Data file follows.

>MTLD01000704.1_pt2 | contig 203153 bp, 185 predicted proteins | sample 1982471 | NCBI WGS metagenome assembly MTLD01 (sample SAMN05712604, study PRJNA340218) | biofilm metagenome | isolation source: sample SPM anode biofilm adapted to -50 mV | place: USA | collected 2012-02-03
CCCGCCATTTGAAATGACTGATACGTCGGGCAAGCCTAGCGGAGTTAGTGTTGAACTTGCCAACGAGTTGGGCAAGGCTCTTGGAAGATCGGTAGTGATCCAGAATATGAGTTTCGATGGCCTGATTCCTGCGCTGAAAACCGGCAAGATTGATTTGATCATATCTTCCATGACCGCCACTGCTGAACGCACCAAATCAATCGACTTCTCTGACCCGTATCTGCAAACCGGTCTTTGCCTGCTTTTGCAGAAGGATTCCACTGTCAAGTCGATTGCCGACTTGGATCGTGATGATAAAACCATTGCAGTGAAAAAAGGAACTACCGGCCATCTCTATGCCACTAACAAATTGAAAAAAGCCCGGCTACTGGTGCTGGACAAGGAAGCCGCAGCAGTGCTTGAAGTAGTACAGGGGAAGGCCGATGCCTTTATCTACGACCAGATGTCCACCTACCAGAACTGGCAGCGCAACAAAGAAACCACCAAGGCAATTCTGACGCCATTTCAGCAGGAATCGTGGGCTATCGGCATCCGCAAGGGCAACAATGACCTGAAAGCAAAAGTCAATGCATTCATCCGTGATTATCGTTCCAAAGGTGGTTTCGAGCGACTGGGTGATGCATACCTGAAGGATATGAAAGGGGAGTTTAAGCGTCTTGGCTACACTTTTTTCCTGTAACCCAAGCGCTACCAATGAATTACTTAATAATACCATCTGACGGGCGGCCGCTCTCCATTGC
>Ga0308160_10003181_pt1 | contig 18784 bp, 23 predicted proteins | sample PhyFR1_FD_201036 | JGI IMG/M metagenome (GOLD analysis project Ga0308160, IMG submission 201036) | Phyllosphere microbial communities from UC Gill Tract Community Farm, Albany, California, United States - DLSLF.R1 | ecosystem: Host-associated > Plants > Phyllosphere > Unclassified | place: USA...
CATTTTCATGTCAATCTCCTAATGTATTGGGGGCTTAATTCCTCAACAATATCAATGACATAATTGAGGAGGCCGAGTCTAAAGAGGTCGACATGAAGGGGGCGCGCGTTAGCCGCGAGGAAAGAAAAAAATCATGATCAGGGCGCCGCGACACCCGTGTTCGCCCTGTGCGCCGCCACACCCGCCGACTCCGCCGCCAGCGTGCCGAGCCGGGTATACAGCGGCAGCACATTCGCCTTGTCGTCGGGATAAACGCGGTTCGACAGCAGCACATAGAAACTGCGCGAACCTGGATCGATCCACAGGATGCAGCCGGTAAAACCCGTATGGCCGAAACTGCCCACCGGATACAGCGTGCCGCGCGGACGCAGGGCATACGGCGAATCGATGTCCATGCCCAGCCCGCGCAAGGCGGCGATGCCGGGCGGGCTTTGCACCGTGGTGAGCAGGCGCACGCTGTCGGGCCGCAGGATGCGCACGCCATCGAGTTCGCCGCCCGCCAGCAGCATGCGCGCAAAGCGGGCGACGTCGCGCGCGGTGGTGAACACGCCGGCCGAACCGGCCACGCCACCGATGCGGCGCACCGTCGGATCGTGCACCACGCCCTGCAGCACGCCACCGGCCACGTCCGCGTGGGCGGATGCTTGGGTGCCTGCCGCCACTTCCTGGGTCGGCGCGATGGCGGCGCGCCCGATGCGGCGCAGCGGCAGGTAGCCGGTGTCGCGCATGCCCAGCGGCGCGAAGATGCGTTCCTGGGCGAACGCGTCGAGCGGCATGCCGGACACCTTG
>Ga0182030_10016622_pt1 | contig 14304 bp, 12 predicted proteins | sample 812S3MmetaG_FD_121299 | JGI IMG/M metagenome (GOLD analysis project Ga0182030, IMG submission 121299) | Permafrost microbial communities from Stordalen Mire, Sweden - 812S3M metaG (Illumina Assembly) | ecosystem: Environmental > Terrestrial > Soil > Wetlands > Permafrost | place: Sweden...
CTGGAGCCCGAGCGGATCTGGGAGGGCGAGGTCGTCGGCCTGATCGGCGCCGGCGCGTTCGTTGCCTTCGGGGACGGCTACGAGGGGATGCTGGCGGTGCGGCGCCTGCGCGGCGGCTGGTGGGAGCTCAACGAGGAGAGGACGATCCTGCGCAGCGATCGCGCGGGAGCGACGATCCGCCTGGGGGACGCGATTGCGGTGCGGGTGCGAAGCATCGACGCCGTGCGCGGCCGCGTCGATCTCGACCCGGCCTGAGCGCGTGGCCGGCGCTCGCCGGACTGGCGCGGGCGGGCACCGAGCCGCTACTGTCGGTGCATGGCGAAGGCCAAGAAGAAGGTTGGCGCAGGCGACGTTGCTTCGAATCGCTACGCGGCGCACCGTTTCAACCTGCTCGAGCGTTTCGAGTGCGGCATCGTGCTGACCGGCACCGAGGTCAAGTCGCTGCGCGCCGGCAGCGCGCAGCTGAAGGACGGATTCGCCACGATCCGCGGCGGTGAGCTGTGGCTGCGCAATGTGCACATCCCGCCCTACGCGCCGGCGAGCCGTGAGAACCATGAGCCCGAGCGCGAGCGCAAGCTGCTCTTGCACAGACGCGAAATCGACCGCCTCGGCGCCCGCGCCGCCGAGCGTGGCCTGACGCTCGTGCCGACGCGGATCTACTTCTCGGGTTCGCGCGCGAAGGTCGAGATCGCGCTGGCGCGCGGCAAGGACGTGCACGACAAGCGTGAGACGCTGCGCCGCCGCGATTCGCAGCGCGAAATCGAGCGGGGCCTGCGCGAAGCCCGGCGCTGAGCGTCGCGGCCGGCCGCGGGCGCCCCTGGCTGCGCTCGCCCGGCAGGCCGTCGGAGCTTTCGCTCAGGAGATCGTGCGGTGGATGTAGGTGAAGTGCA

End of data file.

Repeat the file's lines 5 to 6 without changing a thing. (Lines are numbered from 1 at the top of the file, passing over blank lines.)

>Ga0182030_10016622_pt1 | contig 14304 bp, 12 predicted proteins | sample 812S3MmetaG_FD_121299 | JGI IMG/M metagenome (GOLD analysis project Ga0182030, IMG submission 121299) | Permafrost microbial communities from Stordalen Mire, Sweden - 812S3M metaG (Illumina Assembly) | ecosystem: Environmental > Terrestrial > Soil > Wetlands > Permafrost | place: Sweden...
CTGGAGCCCGAGCGGATCTGGGAGGGCGAGGTCGTCGGCCTGATCGGCGCCGGCGCGTTCGTTGCCTTCGGGGACGGCTACGAGGGGATGCTGGCGGTGCGGCGCCTGCGCGGCGGCTGGTGGGAGCTCAACGAGGAGAGGACGATCCTGCGCAGCGATCGCGCGGGAGCGACGATCCGCCTGGGGGACGCGATTGCGGTGCGGGTGCGAAGCATCGACGCCGTGCGCGGCCGCGTCGATCTCGACCCGGCCTGAGCGCGTGGCCGGCGCTCGCCGGACTGGCGCGGGCGGGCACCGAGCCGCTACTGTCGGTGCATGGCGAAGGCCAAGAAGAAGGTTGGCGCAGGCGACGTTGCTTCGAATCGCTACGCGGCGCACCGTTTCAACCTGCTCGAGCGTTTCGAGTGCGGCATCGTGCTGACCGGCACCGAGGTCAAGTCGCTGCGCGCCGGCAGCGCGCAGCTGAAGGACGGATTCGCCACGATCCGCGGCGGTGAGCTGTGGCTGCGCAATGTGCACATCCCGCCCTACGCGCCGGCGAGCCGTGAGAACCATGAGCCCGAGCGCGAGCGCAAGCTGCTCTTGCACAGACGCGAAATCGACCGCCTCGGCGCCCGCGCCGCCGAGCGTGGCCTGACGCTCGTGCCGACGCGGATCTACTTCTCGGGTTCGCGCGCGAAGGTCGAGATCGCGCTGGCGCGCGGCAAGGACGTGCACGACAAGCGTGAGACGCTGCGCCGCCGCGATTCGCAGCGCGAAATCGAGCGGGGCCTGCGCGAAGCCCGGCGCTGAGCGTCGCGGCCGGCCGCGGGCGCCCCTGGCTGCGCTCGCCCGGCAGGCCGTCGGAGCTTTCGCTCAGGAGATCGTGCGGTGGATGTAGGTGAAGTGCA